- Implementing protection measures to counteract the effect of the lightning electromagnetic pulse (LEMP) using an LEMP protection system (LPMS). A unique combination of these LEMP protection measures includes earthing, equipotential bonding, spatial shielding, cable routing and shielding, and coordinated SPD protection
The following case study (Image 6) shows an example of this. Below, it is assumed that a lightning protection system (LPS) with lightning protection class II has been constructed in order to provide protection against direct strikes in the intrinsically safe system and in the hazardous areas (Zone 0, 1); it is assumed that this protection class is based on the corresponding hazard level LPL II from a previous risk assessment. The intrinsically safe measuring circuit is installed in lightning protection zone (LPZ) 0B (see Table 1).
The example explains one possible method of protecting intrinsically safe measuring circuits against the direct and indirect effects of a lightning strike.
Image 6 shows one typical way of installing an intrinsically safe measuring circuit, consisting of a combination of an associated electrical apparatus (isolator from the ISpac series), intrinsically safe cable installation, a temperature transmitter (galvanically separated from the sensor element), and the corresponding required surge protection devices (SPDs). The isolator is in the I&C (instrumentation and control) cabinet in the control room (non-hazardous area). The temperature transmitter with the sensor element is installed directly on the tank containing the combustible liquid. The sensor element is positioned directly in Ex Zone 0. The transmitter itself is installed in Ex Zone 1 and is connected directly, safely and permanently to the metallic tank using its metal enclosure. The shielded, intrinsically safe cable (approx. 200 m long) connects the two items of equipment. The measuring station and tanks are both integrated in a meshed earthing system (mesh width approx. 20 x 20 m).
In order to implement protection against all lightning-related risks of damage to the electrical equipment (control room and in the hazardous area), two SPDs must be integrated in the intrinsically safe circuit. One SPD protects the isolator in the control room and the other SPD protects the transmitter on the tank. At the same time, the SPD on the tank also prevents any hazardous spark discharge from the tank to the sensor conductor, as well as providing explosion protection. The SPDs mean that the signal wires, the unused wires and the open cable shields are all connected to the circuit. As a result, no compensating current can flow in normal operation. If hazardous surges occur, the open cable ends are connected to the equipotential bonding via the SPD, thereby preventing any sparks from being created in the open.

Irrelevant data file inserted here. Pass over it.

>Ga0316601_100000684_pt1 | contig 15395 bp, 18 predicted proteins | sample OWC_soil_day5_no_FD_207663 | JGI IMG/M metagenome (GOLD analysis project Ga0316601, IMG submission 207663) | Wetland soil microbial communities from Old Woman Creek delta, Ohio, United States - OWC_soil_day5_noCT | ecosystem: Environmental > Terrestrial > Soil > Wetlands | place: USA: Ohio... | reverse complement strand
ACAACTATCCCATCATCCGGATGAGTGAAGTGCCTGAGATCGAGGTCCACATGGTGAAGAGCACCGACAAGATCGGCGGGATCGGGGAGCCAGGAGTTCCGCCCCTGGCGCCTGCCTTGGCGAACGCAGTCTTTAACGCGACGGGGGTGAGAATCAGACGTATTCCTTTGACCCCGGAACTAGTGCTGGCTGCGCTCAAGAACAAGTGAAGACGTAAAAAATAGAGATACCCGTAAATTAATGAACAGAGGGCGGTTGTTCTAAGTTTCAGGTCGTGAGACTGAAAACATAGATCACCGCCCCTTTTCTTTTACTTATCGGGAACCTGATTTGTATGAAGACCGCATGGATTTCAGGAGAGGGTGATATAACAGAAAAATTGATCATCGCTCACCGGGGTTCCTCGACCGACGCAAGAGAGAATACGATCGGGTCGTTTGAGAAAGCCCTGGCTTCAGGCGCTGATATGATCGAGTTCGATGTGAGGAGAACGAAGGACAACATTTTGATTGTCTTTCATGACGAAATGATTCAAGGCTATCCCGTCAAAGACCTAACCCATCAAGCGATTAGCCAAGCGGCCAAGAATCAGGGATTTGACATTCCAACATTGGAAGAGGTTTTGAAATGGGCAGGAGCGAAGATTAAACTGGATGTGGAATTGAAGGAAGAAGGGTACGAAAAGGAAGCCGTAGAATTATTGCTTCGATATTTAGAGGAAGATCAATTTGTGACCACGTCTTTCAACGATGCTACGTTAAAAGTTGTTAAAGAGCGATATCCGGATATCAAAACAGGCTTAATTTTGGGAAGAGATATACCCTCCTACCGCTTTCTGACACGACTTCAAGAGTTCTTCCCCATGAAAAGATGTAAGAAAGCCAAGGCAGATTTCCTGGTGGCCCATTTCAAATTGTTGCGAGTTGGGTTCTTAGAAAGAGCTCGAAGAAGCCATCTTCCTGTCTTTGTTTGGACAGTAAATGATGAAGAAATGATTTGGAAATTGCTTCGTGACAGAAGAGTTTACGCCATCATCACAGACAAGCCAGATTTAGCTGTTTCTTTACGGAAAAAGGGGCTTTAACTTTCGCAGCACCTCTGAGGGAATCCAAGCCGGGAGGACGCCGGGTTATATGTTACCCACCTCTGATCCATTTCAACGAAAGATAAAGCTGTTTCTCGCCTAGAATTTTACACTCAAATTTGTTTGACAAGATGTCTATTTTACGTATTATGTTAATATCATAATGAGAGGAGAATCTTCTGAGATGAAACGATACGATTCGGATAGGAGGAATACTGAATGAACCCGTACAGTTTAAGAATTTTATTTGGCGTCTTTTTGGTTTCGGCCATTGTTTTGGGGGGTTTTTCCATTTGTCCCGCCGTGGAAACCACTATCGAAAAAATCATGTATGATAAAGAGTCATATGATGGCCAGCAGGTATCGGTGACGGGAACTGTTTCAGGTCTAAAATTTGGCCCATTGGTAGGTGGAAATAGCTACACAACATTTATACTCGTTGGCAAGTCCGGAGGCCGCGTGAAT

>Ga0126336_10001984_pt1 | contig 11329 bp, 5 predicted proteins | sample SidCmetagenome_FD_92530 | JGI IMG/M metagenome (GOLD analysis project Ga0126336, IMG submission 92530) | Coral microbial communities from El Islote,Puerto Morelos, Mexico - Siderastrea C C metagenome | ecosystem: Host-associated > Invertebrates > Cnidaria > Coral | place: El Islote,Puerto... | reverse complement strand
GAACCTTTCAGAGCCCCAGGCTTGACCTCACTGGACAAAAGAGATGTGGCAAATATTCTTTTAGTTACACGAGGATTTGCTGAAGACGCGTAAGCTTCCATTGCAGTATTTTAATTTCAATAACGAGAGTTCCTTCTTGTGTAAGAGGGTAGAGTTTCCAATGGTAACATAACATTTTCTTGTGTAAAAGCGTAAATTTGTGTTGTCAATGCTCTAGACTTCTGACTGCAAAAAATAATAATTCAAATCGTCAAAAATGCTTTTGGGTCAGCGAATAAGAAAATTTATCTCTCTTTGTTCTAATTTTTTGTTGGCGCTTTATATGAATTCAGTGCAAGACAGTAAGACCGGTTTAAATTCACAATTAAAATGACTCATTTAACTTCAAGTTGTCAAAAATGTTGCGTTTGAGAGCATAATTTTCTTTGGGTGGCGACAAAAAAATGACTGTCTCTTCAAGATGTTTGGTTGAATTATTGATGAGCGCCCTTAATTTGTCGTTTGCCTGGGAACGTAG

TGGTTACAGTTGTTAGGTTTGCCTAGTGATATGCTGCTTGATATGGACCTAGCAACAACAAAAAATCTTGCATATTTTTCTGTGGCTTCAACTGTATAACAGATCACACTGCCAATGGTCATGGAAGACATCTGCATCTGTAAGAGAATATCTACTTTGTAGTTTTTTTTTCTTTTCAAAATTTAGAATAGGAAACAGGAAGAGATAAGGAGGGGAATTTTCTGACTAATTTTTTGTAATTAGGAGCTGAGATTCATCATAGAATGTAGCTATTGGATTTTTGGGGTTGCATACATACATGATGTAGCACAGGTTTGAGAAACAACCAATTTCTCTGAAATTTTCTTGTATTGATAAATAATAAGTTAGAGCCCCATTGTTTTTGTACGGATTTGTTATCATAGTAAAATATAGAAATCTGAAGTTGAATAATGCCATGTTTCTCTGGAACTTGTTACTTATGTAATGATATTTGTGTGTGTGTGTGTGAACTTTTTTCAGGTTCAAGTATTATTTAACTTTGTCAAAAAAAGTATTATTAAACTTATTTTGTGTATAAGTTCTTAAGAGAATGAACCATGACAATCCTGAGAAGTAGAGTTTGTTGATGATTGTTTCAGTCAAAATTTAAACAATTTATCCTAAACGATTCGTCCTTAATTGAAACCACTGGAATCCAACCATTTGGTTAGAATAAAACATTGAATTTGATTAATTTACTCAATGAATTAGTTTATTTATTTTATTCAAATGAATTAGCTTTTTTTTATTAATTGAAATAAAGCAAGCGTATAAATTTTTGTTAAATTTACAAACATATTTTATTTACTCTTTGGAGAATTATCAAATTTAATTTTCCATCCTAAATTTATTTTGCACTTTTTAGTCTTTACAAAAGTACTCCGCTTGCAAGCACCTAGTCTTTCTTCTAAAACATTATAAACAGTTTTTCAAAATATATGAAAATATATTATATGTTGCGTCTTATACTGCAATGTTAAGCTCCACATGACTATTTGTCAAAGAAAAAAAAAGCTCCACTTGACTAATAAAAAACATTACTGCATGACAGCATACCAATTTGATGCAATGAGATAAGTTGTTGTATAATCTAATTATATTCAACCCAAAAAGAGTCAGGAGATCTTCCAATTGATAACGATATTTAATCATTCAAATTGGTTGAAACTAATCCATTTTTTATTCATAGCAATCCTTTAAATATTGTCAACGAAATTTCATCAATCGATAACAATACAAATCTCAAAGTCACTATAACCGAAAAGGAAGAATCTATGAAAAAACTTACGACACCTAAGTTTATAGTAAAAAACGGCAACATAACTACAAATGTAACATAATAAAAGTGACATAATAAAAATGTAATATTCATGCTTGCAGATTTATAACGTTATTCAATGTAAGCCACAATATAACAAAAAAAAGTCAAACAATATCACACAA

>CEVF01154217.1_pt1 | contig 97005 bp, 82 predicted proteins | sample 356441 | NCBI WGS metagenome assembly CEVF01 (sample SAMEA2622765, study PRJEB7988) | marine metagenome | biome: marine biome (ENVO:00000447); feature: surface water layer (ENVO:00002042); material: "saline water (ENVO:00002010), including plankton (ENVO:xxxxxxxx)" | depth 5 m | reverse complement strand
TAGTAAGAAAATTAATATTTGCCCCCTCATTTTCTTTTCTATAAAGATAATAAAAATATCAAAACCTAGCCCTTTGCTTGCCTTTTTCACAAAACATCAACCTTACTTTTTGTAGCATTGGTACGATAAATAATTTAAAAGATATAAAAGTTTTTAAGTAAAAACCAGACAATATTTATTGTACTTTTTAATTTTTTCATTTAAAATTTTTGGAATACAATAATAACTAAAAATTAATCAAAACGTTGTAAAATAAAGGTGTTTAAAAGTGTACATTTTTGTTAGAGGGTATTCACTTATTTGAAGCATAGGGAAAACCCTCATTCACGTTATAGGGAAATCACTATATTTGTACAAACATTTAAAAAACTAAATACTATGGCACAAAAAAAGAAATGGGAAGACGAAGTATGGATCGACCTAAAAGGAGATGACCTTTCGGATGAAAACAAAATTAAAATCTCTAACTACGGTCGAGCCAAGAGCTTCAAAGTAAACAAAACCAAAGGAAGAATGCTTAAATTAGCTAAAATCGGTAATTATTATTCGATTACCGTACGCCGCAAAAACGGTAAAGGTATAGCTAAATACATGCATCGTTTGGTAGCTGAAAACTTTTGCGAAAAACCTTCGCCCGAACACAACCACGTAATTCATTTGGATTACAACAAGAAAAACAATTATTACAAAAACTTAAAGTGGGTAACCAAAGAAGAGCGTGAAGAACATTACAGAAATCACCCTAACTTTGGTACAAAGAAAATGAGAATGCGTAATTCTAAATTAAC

Required criteria for the use of SPDs in the intrinsically safe measuring circuit
In order to guarantee the protective effect of the SPD as well, the installation conditions set out by the manufacturer and the additional installation conditions set out in the EC Type Examination Certificate must be met. Intrinsically safe measuring circuits, in particular, have unique characteristics in this respect. These must always be taken into consideration when installing the SPDs, as other wise the intrinsic safety could be impaired.
Taking into consideration the standard DIN EN 60079-25 , intrinsically safe circuits may either be "insulated from earth" or only "connected to the equipotential bonding system at one point". An intrinsically safe circuit is considered to be floating if it is able to withstand an insulation test with at least 500 V against earth, in accordance with DIN EN 60079-11 .
When using intrinsically safe systems that are designed to be floating, only SPDs that are able to withstand an electric strength of 500 V against earth may be used. The manufacturer of the intrinsically safe SPDs must provide proof that they are floating.
Since a sensor conductor with SPD must be connected on the tank (Images 6 and 8) and must be routed into Zone 0, the SPD must additionally be approved for this usage (conductors from Ex Zone 0). According to the EC Type Examination Certificate, the SPD of type DPI MD EX 24 M2 or type BCO ML2 BD EX 24 in our case study must have the following approval:
II (1)2 G Ex ia [ia Ga] IIC T4 ... T6 Gb